The Brussels Griffon (or Griffon Bruxellois) is a classic ‘Euro-dog’, the result of blending bloodlines from a diverse set of other dogs in Europe to produce friendly, amusing, reliable and alert companion. As with most small breeds of terriers, the Brussels Griffon was originally bred to eliminate vermin found in kitchens and granaries.
The breed originated in the 1800s but became exceptionally popular between the world wars, where there were thousands of brood bitches alone in Brussels. However, today its breed’s popularity has declined and has been succeeded by one of its ancestors, the Yorkshire Terrier. The Brussels Griffon is still the most popular dog in Belguim.
Brussels Griffon Key Facts
- Colour – There are three main colours that the Brussels Griffon comes in; Black, ‘Black Tan’ and a Brownish Red colour. Its coat has a distinctive harsh, wiry texture if properly maintained.
- Weight – They weigh between 2.5 to 5.5 Kgs (6 to 12lbs).
- Height – They will be 18-20cms (7 to 8 inches) at the withers.
- Life Expectancy – 11-14 years
- Other Names – Griffon Belge
- First Use – Vermin Hunting
- Use Today – A Companion Dog
Brussels Griffon Training and Temperament
This breed is known to have a huge heart and wants to be with its master all the time, even if that means snuggling in with them at night. Griffons tend to get on with other animals very well, even cats, ferrets, and other dogs. They are normally suitable for children, provided that they are not teased by them and supervised by an adult at all times. This breed can be trained fairly easily with most owners instructions.
As a terrier, this dog emits a number of characteristics that all terriers have – and that is they tend to be active dogs, curious, adventurous.
Brussels Griffon Video
For those wanting to know more about this breed, here is a video describing its history and breed today:
Brussels Griffon Heath Issues
Because of its diverse genetic background with several breeds culminating in the 1800s to develop this breed, the Griffon Brussels has few inherited health problems. There are two known congenital defects that can be tested for before purchasing this breed:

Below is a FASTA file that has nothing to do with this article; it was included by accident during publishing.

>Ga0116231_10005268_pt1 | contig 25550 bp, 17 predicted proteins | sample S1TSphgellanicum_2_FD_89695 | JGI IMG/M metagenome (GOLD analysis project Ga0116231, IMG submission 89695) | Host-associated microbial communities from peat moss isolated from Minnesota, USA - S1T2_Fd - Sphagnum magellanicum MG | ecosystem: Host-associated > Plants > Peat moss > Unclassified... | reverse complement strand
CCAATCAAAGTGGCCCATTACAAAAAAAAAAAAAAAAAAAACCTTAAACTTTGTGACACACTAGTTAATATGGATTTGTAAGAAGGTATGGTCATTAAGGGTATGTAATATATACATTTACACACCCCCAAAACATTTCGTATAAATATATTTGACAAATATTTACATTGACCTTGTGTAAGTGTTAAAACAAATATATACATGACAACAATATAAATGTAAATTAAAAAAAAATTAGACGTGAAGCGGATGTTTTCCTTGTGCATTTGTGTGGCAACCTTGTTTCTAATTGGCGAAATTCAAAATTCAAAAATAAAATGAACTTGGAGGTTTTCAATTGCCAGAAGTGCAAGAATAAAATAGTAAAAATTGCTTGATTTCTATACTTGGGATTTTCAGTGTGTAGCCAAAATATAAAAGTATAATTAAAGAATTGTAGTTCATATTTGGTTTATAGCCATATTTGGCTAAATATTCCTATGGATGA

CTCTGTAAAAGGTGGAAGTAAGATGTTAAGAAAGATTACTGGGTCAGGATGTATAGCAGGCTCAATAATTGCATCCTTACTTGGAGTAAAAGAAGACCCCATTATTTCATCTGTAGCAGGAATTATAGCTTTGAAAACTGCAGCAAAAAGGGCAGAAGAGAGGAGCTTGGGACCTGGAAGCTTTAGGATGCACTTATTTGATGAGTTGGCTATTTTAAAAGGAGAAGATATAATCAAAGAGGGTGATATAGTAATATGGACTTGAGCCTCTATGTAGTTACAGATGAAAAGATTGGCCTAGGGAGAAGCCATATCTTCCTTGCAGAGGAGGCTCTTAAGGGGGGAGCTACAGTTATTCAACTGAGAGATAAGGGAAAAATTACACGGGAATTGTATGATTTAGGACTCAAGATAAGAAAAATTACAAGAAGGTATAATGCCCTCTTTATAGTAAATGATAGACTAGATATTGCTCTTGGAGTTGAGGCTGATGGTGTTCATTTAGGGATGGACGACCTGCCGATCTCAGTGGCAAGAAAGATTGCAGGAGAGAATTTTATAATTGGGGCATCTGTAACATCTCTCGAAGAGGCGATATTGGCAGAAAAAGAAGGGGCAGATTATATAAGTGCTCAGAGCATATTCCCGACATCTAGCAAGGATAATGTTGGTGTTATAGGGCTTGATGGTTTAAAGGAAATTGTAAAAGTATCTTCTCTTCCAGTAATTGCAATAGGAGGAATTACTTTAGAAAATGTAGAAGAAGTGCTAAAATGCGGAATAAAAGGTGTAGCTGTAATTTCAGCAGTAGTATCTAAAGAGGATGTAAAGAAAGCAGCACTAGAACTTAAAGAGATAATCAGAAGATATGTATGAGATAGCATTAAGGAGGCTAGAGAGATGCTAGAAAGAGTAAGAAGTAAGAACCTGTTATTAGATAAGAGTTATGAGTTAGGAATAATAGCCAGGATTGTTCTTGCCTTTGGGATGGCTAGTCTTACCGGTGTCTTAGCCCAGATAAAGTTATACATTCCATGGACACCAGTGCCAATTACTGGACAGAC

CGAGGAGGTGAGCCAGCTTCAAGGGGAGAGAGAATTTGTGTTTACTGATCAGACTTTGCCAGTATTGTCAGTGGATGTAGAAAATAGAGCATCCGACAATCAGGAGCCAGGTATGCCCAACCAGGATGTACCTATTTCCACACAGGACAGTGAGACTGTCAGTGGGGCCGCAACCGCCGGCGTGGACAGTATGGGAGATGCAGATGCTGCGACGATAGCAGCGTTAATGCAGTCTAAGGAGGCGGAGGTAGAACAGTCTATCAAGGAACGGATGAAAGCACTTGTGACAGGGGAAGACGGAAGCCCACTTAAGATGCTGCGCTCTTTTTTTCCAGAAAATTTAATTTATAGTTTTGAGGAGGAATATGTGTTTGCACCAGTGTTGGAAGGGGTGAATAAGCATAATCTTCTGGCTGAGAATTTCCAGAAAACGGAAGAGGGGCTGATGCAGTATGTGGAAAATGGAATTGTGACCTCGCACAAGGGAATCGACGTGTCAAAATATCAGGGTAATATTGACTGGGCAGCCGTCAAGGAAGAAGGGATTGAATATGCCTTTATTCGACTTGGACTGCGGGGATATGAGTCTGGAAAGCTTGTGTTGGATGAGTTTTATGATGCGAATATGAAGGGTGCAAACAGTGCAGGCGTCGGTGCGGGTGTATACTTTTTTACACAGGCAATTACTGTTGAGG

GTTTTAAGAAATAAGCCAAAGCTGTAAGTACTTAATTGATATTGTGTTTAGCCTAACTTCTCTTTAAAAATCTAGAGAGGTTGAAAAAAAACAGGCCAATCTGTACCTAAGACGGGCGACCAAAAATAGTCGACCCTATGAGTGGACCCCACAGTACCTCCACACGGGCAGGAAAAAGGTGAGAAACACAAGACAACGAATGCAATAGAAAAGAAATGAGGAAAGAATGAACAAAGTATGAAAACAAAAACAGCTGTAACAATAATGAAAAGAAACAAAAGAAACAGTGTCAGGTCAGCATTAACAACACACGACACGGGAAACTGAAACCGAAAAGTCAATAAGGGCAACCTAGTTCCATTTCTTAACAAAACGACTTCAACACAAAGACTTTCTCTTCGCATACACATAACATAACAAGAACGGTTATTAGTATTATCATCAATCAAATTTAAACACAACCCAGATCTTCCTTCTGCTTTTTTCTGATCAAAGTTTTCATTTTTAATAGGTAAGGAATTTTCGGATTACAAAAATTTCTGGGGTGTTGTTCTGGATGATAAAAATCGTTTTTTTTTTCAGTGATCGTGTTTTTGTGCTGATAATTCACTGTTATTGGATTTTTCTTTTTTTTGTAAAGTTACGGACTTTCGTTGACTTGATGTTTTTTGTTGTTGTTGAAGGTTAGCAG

Syringomyelia: Is the growth of a cyst or cavity forms inside the spinal cord. Over time, this can cause pain, weakness, paralysis, and stiffness in the shoulders, back and extremities. This is a rare disorder and you will be able to speak to your vet about it.
Chiari-like malformation: Is where there is an obstruction in the fluid-filled cavities or syrinxes inside the spinal cord. The most common sign of this disorder is that the dog shows pain consistently, particularly in the face. A young Brussels Griffon that shows signs of this disorder should have surgery to minimise the development of the disease.
As with all dogs, the Brussels Griffon will age and will succumb to the common diseases that all dogs have, such as degradation of their eyesight and general ill health. There are suitable herbal, and medical remedies that you can purchase to ease any issues that might arise as your dog gets older.
Brussels Griffon Food Requirements
Being a small breed, it is common sense that the amount of food that a Brussels Griffon will consume is a small amount daily. There are obviously various qualities of food available in the marketplace these days and I’ve gone through and provided details of the best foods for smaller breeds and the healthiest foods for dogs overall.
For more information on feeding the right foods for your Brussels Griffon, see the following pages:
Please note that all individual dogs diets depend on the dog itself, are they active, are they growing, are they large or their breed? There are a number of different factors that determine the amount of food that you feed your dog. What I really don’t like seeing are fat, overweight dogs that clearly haven’t been exercised sufficiently and have been fed too much.
A simple method to find out if your Brussels Griffon is overweight is to, run your hands down the chest of your dog and you should be able to feel their rib cage without having to press too firmly. If you are unable to feel his ribs, then he is being fed too much and isn’t getting the required exercise necessary.
Brussels Griffon Grooming And Care
Brushing Their Coats
The coats of the Brussels Griffon are either rough coated or smooth coated. Both will need grooming care a weekly basis, but they differ in the care and attention required to maintain their coats.